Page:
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Hi to everyone, I used to do some astrophotography in the past with a Celestron AVX and DSLR but after few month had to give up for several reasons, including light pollution (I'm living in zone 3 east London), and also working shifts. Now I want to start again, and this time more serious. I've been searching around for a couple of months to choose all the gear and I'm quite happy with the list so far although it's a bit over the price I planned at first.
I will get an William optics Z73 with his 50mm guide scope, a flattener/reducer 0.8, light pollution filter IDAS D2 and as camera I will use a Canon 600D modded and I will buy a ZWO 183MC Pro, after so much research, I'm very happy with the scale and framing I will get with this combo, but I'm starting to get confused with the mount.
My first idea was to go for an HEQ5 Pro, as my previous experience with the AVX has been awful, then I realized that the FLO, sells that mount with belt modification and also some cleaning and tuning if required, I heard that it's a big improvement over the stock one and the price it's ok, but another important factor for me it's portability. Unfortunately, my garden doesn't allow me to do much so I will need to carry around on trolley, for a km walk, I'm a strong person and been doing plenty of time with the AVX, so my confusion came recently when the iOptron mounts entered my radar. I start comparing the heq5 pro with belt, with the iOptron cem25EC and the CEM40 without encoders, and I'm so unsure of which to buy, the cem25 seem to be the equivalent of heq5 at least speaking of payload, but in some threads I read people saying it's a bit fragile so kind of remove it from the equation although the weight it's interesting for my situation, then the cem40, seem to be quite similar on weight to the heq5 but with higher payload and that's interesting too as I will buy a C11 at some point.
Now it will all come down to the accuracy of tracking I guess, how the heq5 and cem40 would compare on tracking and guiding? If the cem40 it's better, I would probably go with that since it holds more and would last longer as I don't plan to get anything bigger than a C11, but if the skywatcher it's better, I could decide to go for that, and when I move to a place with better garden then get a second mount with higher payload.
Apologise for the long post and my english.
Hey guys. Thought about starting this thread. I feel like we all should inform eachother and newer members alike about the magngifications that can be achieved on planets,that provide the best sharpness/size ratio,depending on the scope and seeing. After this thread has grown a bit, i feel like this should be pinned,as to provide a little guide to newer members that are not experienced with planetary observing,as many will be fooled with the typical 50x per inch of aperture and get disappointed when they find that that image will be dim and blurry.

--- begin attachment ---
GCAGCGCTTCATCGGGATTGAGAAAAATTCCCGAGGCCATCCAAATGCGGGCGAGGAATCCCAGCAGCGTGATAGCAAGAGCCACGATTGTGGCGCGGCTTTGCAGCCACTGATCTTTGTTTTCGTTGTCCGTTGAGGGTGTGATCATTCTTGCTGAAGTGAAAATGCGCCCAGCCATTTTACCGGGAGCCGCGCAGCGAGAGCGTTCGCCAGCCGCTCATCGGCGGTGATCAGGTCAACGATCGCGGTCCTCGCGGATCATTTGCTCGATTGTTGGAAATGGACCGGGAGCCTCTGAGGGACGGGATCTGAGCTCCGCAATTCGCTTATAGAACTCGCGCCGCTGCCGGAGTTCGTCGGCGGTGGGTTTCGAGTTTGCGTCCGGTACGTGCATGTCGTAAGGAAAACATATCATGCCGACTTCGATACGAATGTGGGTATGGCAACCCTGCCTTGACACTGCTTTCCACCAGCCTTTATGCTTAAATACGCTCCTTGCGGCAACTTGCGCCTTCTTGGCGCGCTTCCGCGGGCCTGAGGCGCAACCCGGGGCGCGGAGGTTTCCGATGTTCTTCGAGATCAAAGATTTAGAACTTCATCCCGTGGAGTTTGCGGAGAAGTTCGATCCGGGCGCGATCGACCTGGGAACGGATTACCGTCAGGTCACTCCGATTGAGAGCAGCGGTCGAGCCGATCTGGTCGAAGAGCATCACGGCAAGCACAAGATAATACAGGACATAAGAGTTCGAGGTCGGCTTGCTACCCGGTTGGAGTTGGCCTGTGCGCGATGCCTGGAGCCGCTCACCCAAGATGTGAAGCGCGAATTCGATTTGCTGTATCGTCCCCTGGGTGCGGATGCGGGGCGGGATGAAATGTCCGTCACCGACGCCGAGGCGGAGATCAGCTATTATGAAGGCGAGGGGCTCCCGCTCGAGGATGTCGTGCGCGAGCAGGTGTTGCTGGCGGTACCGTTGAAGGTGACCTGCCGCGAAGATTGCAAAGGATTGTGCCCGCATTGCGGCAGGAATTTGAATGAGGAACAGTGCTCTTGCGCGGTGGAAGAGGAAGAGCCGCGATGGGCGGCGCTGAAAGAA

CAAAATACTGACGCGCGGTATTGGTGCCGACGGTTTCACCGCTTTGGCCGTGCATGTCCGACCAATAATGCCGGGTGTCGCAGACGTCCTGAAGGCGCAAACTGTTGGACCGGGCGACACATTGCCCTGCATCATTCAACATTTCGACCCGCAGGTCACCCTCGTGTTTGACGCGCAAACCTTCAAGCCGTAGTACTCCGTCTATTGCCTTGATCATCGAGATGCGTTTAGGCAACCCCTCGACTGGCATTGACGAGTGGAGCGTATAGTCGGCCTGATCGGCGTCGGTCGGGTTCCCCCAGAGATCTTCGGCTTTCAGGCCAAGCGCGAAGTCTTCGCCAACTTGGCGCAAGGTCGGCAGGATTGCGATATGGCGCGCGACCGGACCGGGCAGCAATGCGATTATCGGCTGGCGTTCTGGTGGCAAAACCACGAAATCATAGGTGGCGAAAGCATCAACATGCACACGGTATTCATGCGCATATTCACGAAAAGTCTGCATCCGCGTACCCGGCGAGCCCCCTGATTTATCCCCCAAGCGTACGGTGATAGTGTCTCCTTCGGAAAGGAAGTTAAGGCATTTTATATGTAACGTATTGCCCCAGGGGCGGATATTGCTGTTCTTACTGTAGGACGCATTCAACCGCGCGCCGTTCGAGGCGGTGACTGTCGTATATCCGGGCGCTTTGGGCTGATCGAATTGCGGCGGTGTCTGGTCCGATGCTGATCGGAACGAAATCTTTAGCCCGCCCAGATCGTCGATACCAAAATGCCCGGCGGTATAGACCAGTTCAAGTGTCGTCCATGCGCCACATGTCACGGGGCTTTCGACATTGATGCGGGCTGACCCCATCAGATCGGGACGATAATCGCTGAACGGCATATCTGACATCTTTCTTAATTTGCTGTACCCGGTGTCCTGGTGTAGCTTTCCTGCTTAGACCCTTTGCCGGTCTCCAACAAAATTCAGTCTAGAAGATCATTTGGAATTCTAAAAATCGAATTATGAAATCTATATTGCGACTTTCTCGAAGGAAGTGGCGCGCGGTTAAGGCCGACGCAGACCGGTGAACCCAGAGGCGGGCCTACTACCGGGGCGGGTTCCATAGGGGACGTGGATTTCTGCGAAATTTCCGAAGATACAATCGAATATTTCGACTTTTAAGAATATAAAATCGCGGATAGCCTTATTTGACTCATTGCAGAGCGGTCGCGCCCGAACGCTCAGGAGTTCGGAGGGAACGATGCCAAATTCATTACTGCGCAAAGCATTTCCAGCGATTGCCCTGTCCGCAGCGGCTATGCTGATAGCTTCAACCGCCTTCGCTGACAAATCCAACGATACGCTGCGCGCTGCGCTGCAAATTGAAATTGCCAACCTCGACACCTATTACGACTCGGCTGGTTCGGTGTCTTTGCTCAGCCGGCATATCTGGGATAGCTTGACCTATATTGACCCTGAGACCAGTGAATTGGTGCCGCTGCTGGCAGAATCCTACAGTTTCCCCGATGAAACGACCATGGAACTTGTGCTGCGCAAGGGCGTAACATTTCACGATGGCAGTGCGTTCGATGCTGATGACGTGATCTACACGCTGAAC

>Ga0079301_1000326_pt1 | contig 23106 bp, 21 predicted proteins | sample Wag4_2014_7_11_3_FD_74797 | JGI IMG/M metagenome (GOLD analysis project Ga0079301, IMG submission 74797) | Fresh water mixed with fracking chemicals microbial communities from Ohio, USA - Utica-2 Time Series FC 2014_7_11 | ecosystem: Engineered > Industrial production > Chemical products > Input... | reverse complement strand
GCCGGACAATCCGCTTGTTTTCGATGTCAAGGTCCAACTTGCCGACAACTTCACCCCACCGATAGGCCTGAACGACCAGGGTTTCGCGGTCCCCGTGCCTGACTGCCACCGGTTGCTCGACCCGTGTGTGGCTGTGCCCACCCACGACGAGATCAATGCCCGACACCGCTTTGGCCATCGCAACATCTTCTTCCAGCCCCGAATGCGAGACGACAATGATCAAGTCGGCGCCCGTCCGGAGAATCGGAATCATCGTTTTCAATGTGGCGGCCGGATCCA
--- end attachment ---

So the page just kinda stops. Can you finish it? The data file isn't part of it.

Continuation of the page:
For my 8” F/6 Sky-Watcher Dob
For Saturn i like to use 150x in medium seeing and if i want something a bit bigger , switch to 240x ,which will give me a bigger,but blurrier image.iBut In good seeing, i found that 240x was very usable.When we have perfect conditions, i m certainly trying 300x.
Mars, isnt very big in the sky right now,so even at high magnifications like 300x it still appears as a small orange dot. For observing mars,I suggest waiting for it to reach opposition.It benifits hugely from it! However,this happens once every 2 years....But 5ere are other planets to keep you occupied until then, such as jupiter,saturn and Venus.
For Venus, i use 50-100-120 depending on its phase.
For Jupiter, i like to use 150x, as it provides a very sharp image,with key features of the planet such as bands being very detailed.Waiting on my 6mm UWA Skywatcher to bring it to 200 and see how that plays out. Be careful! Don’t magnify jupiter too much, as it will loose much of its features and sharpness.
Neptune and Uranus: These two will not impress, but are certainly have a nice colour to them. Even ar high magnifications, such as 300x and 400x, they will look like small discs with color in them.Uranus will look be colored green and Neptune a fainter blue.
Mercury About mercury...Havent gotten the chance to observe it ,so the guys will have to inform you about that?
Feel free to give your own opinions as to give members a wider source of information to help them observe better !
Cheers and clear skies.
By Shooting star
Hello. True beginner given an Orion Skyquest XT8 (1200mm focal length; f5.9). I have had to collimate (all sorts of fun that was) as the scope had been moved quite a bit over time. Believe I have it very near perfect but will star test.
Scope came with an Orion 25mm Plossl eyepiece so I am exploring what range of additional eyepieces I would like. From what I’ve read this scope is capable of a theoretical 400x magnification. Again in theory that would take me to 3mm as limit of eyepiece.
But then I read about exit pupil limitations and scratching my newbie head. The majority of what I see suggests .7mm exit pupil minimum...? But it appears I would need to buy a much larger eyepiece focal length to avoid too small exit pupil.
I wear eye glasses so would be buying longer eye relief pieces in case that is relevant.
Advice truly welcome.
By Hairy Gazer
I read a comment made on here the other day about the maximum magnification you can realistically use in UK skies (250x apparently). Therefore I was wondering what everyone else thinks this is, especially for you guys with 16" plus, apertures.
I'm still fairly new to this game (only being observing for about 7 months), and only have a 5" Newt at the moment (but am about to replace with a 10" Dob) so I don't get any higher than 159x (6.3 mm).